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Duration of methotrexate treatment until partial and total remission of refractory juvenile rheumatoid arthritis
  1. RIVA BRIK
  1. Section of Paediatric Rheumatology, Rambam Medical Centre and Technion Faculty of Medicine, Haifa 31096, Israel
  2. Department of Paediatrics, Rambam Medical Centre and, Technion Faculty of Medicine, Haifa, Israel
  1. Dr R Brik.
  1. DRORA BERKOWITZ,
  2. MOSHE BERANT
  1. Section of Paediatric Rheumatology, Rambam Medical Centre and Technion Faculty of Medicine, Haifa 31096, Israel
  2. Department of Paediatrics, Rambam Medical Centre and, Technion Faculty of Medicine, Haifa, Israel
  1. Dr R Brik.

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Methotrexate (MTX) was an effective treatment of resistant juvenile rheumatoid arthritis (JRA) in a double blind, placebo controlled study.1 Its advantages over other second line agents,2 include oral administration, once a week dose, fewer side effects than parenteral gold,3 no known oncogenicity4 or long term effects on fertility.5 Therefore, paediatric rheumatologists tend to consider the use of MTX as a first choice for children with refractory JRA.6 7

We considered the duration of MTX therapy required for the achievement of partial and total clinical remission of JRA, and conducted a prospective open trial of all patients with JRA who were given MTX treatment at the Paediatric Rheumatology Clinic of the Rambam Medical Centre, between January 1994 and January 1997.

The patients had active JRA according to American College of Rheumatology (ACR) criteria8 and had failed to respond to adequate courses of non-steroidal anti-inflammatory drugs (NSAIDs), corticosteroids or disease modifying drugs (DMARDs). All the patients who had been previously treated with a DMARD stopped taking the drug at least three months before starting MTX; patients who had previously received MTX were excluded.

Seventeen patients were eligible for inclusion in the study; eight had a polyarticular, five systemic, and four pauciarticular disease onset.

MTX was given orally, in a total weekly dose of 0.2 mg/kg. Although additional prednisone in doses below 10 mg/day and NSAIDs were permitted, no patient received DMARDs or higher dose corticosteroids during the study period.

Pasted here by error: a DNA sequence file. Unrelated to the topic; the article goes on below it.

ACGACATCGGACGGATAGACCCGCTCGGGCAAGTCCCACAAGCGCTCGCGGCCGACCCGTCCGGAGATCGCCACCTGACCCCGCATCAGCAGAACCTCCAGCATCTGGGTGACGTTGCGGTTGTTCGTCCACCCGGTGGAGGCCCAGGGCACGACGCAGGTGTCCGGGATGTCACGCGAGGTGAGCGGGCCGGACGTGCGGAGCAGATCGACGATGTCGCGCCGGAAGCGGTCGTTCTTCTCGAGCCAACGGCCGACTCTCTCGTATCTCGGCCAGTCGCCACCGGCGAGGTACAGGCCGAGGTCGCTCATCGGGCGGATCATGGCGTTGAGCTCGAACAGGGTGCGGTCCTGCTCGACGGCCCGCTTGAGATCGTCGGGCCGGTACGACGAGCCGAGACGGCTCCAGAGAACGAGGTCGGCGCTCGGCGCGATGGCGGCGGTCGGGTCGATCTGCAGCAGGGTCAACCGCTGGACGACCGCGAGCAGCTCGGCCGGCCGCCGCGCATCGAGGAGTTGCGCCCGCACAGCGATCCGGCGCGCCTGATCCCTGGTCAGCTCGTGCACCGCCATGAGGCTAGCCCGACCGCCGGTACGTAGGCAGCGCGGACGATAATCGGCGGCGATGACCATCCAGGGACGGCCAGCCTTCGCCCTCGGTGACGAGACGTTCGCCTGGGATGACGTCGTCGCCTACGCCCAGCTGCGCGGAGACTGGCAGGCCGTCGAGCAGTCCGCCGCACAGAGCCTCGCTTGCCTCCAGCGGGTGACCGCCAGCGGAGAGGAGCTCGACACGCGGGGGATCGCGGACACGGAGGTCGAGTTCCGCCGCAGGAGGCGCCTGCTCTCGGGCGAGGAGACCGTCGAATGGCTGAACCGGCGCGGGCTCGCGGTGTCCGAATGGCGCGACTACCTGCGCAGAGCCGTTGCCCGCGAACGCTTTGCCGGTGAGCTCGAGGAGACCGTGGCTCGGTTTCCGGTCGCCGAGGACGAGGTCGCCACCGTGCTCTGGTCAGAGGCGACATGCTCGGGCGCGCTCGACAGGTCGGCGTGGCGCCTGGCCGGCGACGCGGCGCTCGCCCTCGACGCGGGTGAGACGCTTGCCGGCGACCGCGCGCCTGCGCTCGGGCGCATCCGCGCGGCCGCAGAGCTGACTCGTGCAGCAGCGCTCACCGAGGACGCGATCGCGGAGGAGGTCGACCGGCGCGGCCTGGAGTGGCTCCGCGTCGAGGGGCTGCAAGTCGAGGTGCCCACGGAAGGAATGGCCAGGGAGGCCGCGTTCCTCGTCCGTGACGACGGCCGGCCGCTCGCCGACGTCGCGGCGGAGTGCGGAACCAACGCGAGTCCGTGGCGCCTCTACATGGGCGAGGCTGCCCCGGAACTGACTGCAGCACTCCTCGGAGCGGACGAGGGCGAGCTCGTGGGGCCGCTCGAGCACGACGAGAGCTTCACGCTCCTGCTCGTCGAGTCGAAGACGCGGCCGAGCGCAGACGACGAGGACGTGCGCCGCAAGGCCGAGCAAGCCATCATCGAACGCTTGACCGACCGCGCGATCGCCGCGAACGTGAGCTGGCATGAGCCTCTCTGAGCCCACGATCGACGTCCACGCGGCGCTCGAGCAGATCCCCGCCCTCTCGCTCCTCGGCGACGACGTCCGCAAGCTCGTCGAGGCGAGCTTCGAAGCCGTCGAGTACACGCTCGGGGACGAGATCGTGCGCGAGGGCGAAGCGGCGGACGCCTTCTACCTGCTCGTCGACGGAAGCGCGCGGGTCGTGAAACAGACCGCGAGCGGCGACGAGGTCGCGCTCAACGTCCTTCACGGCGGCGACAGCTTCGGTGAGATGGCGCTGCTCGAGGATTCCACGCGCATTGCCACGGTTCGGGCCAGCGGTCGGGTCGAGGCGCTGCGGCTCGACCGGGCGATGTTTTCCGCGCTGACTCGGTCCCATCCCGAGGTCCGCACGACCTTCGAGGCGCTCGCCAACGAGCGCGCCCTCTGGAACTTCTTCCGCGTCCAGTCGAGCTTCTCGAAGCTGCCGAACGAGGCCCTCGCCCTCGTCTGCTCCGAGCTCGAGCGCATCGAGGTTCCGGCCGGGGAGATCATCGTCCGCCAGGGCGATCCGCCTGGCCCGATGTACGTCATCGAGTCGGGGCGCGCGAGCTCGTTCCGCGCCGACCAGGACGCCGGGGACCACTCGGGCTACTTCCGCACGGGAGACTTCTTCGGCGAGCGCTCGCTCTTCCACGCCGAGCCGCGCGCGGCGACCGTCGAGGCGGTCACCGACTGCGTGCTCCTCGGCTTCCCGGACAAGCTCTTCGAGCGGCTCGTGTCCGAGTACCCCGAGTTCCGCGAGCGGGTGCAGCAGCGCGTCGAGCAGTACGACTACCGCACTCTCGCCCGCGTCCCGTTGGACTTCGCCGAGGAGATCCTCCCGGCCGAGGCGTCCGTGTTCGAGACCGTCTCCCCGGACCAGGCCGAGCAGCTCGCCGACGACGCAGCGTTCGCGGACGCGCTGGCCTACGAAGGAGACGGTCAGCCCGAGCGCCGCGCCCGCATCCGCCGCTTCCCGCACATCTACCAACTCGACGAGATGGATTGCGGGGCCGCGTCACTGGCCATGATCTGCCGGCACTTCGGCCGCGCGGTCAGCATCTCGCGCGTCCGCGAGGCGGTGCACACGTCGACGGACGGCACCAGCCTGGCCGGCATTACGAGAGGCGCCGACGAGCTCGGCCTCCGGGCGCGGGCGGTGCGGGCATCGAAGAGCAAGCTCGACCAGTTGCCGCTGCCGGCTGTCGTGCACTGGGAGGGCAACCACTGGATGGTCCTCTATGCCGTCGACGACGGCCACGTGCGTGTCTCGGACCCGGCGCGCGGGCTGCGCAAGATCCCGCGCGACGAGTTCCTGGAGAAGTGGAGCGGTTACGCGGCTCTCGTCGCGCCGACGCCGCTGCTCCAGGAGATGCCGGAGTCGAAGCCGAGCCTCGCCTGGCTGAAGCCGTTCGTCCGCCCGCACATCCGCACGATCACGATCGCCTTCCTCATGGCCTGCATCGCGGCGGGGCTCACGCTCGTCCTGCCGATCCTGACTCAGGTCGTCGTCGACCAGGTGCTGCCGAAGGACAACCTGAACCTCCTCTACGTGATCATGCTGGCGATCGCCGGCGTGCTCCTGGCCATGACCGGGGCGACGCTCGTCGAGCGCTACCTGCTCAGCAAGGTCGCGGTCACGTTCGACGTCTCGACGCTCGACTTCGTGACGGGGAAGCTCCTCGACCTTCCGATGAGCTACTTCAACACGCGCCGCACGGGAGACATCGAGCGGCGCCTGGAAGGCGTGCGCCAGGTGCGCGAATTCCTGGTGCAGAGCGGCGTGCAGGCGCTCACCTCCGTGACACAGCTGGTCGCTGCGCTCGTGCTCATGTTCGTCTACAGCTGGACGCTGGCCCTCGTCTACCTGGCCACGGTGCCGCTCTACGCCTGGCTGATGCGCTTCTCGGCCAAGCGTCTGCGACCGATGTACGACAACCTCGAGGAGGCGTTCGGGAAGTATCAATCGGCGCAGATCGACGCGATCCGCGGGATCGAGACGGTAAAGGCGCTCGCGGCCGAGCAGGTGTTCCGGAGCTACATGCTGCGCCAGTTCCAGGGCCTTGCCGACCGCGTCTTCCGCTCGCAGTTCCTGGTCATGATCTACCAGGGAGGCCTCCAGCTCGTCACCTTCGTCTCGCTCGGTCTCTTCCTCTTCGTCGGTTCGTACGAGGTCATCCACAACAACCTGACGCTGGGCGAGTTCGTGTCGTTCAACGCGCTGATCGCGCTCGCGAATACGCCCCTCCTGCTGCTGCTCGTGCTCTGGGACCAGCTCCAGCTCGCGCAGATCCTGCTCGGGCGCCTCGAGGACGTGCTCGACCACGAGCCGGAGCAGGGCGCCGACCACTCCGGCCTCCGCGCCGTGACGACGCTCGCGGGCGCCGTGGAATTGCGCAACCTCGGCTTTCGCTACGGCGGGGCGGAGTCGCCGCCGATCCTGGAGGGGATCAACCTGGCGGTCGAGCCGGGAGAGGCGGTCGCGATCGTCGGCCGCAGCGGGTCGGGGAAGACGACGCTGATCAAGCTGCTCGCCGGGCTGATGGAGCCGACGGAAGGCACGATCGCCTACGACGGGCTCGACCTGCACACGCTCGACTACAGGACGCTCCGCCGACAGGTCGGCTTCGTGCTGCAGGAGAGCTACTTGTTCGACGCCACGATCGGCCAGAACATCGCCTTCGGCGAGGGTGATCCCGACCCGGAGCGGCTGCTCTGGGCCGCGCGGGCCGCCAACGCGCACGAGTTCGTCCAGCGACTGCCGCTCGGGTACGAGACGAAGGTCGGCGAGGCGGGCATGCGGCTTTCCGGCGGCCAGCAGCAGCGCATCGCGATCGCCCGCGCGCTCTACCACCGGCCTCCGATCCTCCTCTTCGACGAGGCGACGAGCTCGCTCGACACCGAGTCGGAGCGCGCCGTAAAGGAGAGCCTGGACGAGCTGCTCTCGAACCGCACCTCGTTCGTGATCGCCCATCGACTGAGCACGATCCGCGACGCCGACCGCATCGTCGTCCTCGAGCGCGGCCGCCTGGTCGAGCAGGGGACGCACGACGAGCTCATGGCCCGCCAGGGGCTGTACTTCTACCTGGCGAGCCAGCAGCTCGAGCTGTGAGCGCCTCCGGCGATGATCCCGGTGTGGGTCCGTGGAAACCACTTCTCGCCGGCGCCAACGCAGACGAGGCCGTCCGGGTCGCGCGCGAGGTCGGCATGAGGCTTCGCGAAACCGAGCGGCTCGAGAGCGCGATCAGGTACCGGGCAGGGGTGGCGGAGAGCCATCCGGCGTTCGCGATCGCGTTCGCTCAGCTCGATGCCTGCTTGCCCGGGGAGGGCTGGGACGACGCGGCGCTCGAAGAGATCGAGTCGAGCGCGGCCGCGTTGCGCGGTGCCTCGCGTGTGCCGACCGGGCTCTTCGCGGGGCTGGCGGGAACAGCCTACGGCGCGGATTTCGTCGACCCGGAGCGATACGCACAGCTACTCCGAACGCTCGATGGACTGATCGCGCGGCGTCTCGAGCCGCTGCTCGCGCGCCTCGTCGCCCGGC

A partial response to MTX was defined as a 25% reduction of the active joint count or articular severity score, or both, as defined by the Pediatric Rheumatology Collaborative Study Group.1Remission criteria for JRA were applied as in adult rheumatoid arthritis.9

Seventeen patients were enrolled in the trial (nine girls and eight boys). Mean (SD) age and duration of disease activity at entry were 11.4 (5.4) and 4.5 (3.7) years, respectively. Nine patients had previously received other DMARDs.

Ten patients were taking low dose prednisone. The dose of MTX ranged from 7–15 mg/m2/wk. Two patients required an increase of the dose to 15 mg after six months of treatment.

Fourteen of 17 patients (82%) displayed a 25% reduction in joint activity after six weeks to four months (median; nine weeks) of treatment; 10 patients (59%) went into full clinical remission after five to 26 months (median 15 months); three patients (18%) relapsed after an initial favorable response, and four (23%) did not respond to MTX.

Laboratory parameters of activity improved in 12 patients (70%).

Disease activity decreased in 15 patients (88%). The mean (SD) number of joints affected with active arthritis at the beginning of the trial was 12.2 (9.3), and decreased to 5.2 (7.1) at its completion. Duration of morning stiffness decreased by more than 50% in 10 patients (59%).

Of 10 patients who had initially been taking low dose prednisone, six (60%) were able to reduce the dose or stop taking corticosteroids altogether.

Seven (41%) patients did not respond to treatment; these were mainly children who required the higher dose of corticosteroids (p<0.001). Table 1 shows the clinical characteristics of responders and non-responders.

Table 1

Clinical characteristic of responders to MTX treatment compared with non-responders

MTX is being increasingly used by paediatric rheumatologists as a first choice agent in the treatment of children with resistant JRA,6 7 but prospective studies regarding remission of JRA with MTX are lacking. Two retrospective reports described the clinical characteristics of patients with JRA experiencing remission10 and the frequency of relapse after discontinuation of MTX treatment.11 The dose of MTX in those two studies was in the same range that we used in our group.

The remission rate we observed was similar to that reported in the retrospective studies, as well as the mean time to achieve clinical remission: 15 months in our study, compared with 13 months and 11 months in the Wallace10 and Ravelli11studies, respectively, although some of the patients in the study conducted by Wallace received various DMARDs concomitantly with MTX.11

Fourteen of our patients experienced a partial remission after a median of nine weeks of treatment, but three did not sustain their remission; four others did not respond to MTX treatment at all. These patients did not differ from the responders as regards duration of disease before starting MTX, disease onset type, previous treatment with DMARDs, or severity of disease activity.

In conclusion, MTX seems to be an effective and safe drug for patients with resistant JRA. An initial favourable response can be expected in most children, and nearly two thirds of our patients experienced good clinical remission after a median treatment period of 15 months.

In view of the limited numbers of patients who have been studied so far, further prospective controlled studies are necessary to confirm the the value of MTX in the treatment of refractory JRA.

References

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